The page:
I desperately want to be accepted by my peers. After all, this mothering thing is hard, and I am going to need them. Then again, am I really even there if I just hide out at playgroups, nod and pass, not only as straight, but as June Cleaver? And the truth is husband-bashing isn’t the kind of support that I need anyway. What about adult stimulation? What about moms who can talk politics, who are activists? What about discussing how the hell we are going to give our kids the space to explore flexible gender identities and orientations toward love and sex while media and culture steer them onto narrow, limiting paths? What about the massive, profound transition that is becoming a mother? Let’s talk about the guilt, the ecstasy, the terror, trying to find balance, trying to hold on to ourselves. Some moms I’ve met seem so burdened with the lion’s share of childcare that they’ve had to lose the rest of themselves to manage it. Is this the culturally-accepted ideal of motherhood? No selves allowed?
I’m still trying to work out why my husband and I never walked through that time warp back to the 1950s that all those couples who “swore it wouldn’t happen to them” walked through. I ask myself if these women complaining about their male partners’ traditional responses to parenting were themselves willing to be flexible in their own gender roles. As long as we have the attitude that we can do it better, men probably won’t step up, because what man enjoys feeling incompetent?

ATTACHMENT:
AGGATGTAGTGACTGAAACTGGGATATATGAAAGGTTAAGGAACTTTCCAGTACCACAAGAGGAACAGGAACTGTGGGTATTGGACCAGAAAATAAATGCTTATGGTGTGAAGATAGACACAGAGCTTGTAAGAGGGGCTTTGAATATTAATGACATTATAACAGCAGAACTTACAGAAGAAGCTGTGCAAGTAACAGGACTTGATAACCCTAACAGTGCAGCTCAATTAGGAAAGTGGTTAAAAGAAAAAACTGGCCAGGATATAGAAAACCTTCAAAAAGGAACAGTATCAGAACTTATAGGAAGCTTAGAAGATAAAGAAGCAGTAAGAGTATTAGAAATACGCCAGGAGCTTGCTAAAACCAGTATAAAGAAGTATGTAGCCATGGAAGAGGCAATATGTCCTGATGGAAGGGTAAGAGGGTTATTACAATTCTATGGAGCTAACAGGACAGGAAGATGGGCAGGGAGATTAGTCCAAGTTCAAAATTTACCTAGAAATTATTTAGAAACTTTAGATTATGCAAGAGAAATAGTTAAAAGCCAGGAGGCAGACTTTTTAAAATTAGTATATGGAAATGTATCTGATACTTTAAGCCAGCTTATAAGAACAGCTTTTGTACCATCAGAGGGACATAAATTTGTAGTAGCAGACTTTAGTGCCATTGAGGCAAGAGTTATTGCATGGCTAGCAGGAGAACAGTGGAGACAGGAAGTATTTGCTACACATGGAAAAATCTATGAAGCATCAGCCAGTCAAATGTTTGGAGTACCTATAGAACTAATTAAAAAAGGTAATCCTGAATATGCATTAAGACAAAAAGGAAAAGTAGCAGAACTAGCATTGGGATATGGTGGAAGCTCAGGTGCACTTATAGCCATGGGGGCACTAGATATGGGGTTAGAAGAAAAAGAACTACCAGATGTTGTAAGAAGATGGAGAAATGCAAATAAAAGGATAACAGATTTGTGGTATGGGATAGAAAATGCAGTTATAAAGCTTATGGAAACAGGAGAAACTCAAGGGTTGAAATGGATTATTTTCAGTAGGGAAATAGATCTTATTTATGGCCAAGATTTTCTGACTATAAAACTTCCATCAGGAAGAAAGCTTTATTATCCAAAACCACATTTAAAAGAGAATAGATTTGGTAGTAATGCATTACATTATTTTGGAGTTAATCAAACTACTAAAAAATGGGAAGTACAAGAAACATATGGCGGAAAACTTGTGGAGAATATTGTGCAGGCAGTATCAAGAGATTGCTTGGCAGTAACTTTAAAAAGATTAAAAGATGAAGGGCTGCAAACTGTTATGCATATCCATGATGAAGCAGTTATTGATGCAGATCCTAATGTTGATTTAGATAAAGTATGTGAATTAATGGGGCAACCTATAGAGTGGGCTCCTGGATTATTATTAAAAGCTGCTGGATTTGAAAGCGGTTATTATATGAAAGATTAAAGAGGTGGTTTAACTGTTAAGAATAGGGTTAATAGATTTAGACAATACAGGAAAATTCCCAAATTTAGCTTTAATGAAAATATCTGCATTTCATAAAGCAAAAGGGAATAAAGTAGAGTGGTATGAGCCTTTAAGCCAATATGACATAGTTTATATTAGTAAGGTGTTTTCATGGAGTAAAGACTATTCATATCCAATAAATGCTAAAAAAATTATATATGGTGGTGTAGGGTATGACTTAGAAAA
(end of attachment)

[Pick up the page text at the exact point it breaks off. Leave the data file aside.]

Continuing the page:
That mom who didn’t leave the children with her husband for three years obviously didn’t see him as a competent caretaker, but now seems bitter that he’s not one. We have to believe men can care for children and manage homes, just as we believe we can run companies and nations, rather than expect them to “help” while we maintain control over the private domain. How would we react to that kind of attitude toward our work in the public sphere? Imagine men expecting to supervise and micromanage our works as CEOs?
So why are moms so hesitant to view their male partners as full, competent parents? Is it just that hard to picture? I don’t think so. I think it’s because deep down there is a part of us that believes if we demand equal parenting, if we demand holding onto ourselves—as our husbands do when children come into the picture—then we are not good mothers. I can understand this fear. When I really sit and think about it, I have it, too. When I work, when I take time to write, when I keep up with friends, go out with other adults, and spend time fantasizing about things I’m passionate about, there is always this little nagging feeling that a “good mom” would have let go of these things.
I’ve held onto my egalitarian marriage and my sense of self, but I haven’t managed to not beat myself up about it. So my husband has all the parenting skills and responsibility I do, but I still look at him and he seems unburdened, free of the guilt and self-doubt that plagues me. If he can be a full person and also believe he is a good parent, why can’t I be out and proud as an egalitarian mother?
Lyla Cicero has a doctorate in clinical psychology, and focuses on relationships, sexual minorities, and sex therapy. Lyla is a feminist, LGBTQIAPK-affirmative, sex-positive blogger at UnderCoverintheSuburbs.com, where she writes about expanding cultural notions of identity, especially those surrounding gender, sexual orientation, motherhood, and sexuality. Follow her on Twitter @UndrCvrNSuburbs.